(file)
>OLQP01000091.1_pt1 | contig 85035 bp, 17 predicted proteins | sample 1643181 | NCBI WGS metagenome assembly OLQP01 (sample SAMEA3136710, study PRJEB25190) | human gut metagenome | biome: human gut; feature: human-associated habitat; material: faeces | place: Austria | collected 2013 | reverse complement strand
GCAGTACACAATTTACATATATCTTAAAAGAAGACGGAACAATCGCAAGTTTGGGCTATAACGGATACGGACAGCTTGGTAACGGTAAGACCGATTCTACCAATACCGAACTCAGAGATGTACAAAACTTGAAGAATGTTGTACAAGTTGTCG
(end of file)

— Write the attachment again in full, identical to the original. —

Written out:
>OLQP01000091.1_pt1 | contig 85035 bp, 17 predicted proteins | sample 1643181 | NCBI WGS metagenome assembly OLQP01 (sample SAMEA3136710, study PRJEB25190) | human gut metagenome | biome: human gut; feature: human-associated habitat; material: faeces | place: Austria | collected 2013 | reverse complement strand
GCAGTACACAATTTACATATATCTTAAAAGAAGACGGAACAATCGCAAGTTTGGGCTATAACGGATACGGACAGCTTGGTAACGGTAAGACCGATTCTACCAATACCGAACTCAGAGATGTACAAAACTTGAAGAATGTTGTACAAGTTGTCG